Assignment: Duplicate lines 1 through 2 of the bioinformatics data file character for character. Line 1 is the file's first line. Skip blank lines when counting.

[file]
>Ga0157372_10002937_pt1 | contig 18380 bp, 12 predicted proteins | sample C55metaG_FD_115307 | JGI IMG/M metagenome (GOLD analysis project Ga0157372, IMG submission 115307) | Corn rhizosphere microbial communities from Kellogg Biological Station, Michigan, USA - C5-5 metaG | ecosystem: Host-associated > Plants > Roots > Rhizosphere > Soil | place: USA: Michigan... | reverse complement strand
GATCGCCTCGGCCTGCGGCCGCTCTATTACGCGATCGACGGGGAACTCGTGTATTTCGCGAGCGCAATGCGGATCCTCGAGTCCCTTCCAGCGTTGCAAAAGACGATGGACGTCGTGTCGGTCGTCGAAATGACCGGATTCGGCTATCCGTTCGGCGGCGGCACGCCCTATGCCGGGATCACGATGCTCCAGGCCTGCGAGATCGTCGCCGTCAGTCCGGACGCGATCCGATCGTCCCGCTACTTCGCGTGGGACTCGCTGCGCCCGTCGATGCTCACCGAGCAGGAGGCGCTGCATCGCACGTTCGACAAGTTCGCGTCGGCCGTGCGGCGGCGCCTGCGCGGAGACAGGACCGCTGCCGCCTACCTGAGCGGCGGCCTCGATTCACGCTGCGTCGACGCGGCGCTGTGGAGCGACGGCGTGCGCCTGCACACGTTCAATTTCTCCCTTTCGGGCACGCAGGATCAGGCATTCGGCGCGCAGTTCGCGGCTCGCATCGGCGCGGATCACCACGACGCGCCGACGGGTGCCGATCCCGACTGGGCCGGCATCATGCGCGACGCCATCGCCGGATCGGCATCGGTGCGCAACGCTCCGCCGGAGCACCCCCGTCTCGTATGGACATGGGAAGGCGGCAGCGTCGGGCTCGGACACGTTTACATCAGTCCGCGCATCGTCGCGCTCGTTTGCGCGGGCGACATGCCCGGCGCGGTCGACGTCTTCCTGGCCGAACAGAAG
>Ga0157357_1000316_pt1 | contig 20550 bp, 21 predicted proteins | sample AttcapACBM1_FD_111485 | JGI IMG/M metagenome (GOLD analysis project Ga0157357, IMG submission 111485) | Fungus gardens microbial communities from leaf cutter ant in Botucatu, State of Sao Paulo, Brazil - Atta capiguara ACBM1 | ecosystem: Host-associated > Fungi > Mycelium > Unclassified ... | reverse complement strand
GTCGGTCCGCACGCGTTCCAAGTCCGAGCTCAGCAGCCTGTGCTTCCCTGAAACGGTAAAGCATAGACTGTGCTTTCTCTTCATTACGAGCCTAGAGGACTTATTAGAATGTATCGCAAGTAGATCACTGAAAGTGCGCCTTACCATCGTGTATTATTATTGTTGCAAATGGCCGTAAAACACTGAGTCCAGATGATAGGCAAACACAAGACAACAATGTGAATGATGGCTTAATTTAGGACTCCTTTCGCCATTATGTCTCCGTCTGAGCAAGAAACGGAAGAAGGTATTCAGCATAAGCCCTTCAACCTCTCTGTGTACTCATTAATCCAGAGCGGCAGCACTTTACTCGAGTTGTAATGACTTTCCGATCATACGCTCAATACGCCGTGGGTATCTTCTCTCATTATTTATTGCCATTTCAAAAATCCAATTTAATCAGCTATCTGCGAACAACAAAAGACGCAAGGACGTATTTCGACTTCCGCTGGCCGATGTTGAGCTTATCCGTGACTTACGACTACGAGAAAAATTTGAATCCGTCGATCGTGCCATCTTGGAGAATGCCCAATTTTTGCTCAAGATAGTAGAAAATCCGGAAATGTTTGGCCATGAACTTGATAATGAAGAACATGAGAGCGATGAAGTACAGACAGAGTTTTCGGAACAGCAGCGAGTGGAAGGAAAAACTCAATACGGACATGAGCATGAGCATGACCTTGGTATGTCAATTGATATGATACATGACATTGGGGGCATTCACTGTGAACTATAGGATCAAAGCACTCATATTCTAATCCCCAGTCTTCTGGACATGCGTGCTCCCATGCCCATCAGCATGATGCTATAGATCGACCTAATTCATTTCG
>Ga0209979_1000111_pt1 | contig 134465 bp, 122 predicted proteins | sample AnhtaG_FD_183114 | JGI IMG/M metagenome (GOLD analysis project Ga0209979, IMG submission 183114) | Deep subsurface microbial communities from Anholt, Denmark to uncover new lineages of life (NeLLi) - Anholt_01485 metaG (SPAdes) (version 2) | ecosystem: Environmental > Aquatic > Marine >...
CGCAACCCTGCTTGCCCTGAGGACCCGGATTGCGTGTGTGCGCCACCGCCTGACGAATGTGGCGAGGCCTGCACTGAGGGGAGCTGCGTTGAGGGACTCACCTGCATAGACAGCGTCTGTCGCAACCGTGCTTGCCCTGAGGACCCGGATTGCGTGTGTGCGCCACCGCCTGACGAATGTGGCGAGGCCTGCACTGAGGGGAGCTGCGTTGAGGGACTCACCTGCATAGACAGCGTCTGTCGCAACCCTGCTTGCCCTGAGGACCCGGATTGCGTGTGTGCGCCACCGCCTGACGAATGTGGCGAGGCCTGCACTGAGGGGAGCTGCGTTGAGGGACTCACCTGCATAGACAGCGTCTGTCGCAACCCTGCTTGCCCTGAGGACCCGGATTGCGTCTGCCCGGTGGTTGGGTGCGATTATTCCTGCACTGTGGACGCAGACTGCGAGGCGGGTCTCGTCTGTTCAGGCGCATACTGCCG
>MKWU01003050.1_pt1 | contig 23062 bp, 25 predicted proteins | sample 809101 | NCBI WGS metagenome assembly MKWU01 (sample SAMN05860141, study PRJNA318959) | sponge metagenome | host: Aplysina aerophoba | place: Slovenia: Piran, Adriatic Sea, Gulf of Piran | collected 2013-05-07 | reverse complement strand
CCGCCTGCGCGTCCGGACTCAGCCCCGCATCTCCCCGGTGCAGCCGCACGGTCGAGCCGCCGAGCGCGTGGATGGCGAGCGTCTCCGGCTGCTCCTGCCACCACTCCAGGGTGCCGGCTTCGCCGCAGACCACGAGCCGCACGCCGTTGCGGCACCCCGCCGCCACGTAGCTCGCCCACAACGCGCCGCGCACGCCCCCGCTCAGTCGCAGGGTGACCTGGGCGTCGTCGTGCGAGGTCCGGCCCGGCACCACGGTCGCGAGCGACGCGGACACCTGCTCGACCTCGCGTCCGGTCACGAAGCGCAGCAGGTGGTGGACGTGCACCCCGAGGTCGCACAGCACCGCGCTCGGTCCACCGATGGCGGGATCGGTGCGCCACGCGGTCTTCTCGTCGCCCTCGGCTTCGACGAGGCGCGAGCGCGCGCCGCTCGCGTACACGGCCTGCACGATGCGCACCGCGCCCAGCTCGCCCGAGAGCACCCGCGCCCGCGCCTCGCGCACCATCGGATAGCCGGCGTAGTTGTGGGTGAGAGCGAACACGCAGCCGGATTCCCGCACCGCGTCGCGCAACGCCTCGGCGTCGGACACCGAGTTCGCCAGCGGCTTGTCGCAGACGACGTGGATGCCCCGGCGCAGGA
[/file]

>Ga0157372_10002937_pt1 | contig 18380 bp, 12 predicted proteins | sample C55metaG_FD_115307 | JGI IMG/M metagenome (GOLD analysis project Ga0157372, IMG submission 115307) | Corn rhizosphere microbial communities from Kellogg Biological Station, Michigan, USA - C5-5 metaG | ecosystem: Host-associated > Plants > Roots > Rhizosphere > Soil | place: USA: Michigan... | reverse complement strand
GATCGCCTCGGCCTGCGGCCGCTCTATTACGCGATCGACGGGGAACTCGTGTATTTCGCGAGCGCAATGCGGATCCTCGAGTCCCTTCCAGCGTTGCAAAAGACGATGGACGTCGTGTCGGTCGTCGAAATGACCGGATTCGGCTATCCGTTCGGCGGCGGCACGCCCTATGCCGGGATCACGATGCTCCAGGCCTGCGAGATCGTCGCCGTCAGTCCGGACGCGATCCGATCGTCCCGCTACTTCGCGTGGGACTCGCTGCGCCCGTCGATGCTCACCGAGCAGGAGGCGCTGCATCGCACGTTCGACAAGTTCGCGTCGGCCGTGCGGCGGCGCCTGCGCGGAGACAGGACCGCTGCCGCCTACCTGAGCGGCGGCCTCGATTCACGCTGCGTCGACGCGGCGCTGTGGAGCGACGGCGTGCGCCTGCACACGTTCAATTTCTCCCTTTCGGGCACGCAGGATCAGGCATTCGGCGCGCAGTTCGCGGCTCGCATCGGCGCGGATCACCACGACGCGCCGACGGGTGCCGATCCCGACTGGGCCGGCATCATGCGCGACGCCATCGCCGGATCGGCATCGGTGCGCAACGCTCCGCCGGAGCACCCCCGTCTCGTATGGACATGGGAAGGCGGCAGCGTCGGGCTCGGACACGTTTACATCAGTCCGCGCATCGTCGCGCTCGTTTGCGCGGGCGACATGCCCGGCGCGGTCGACGTCTTCCTGGCCGAACAGAAG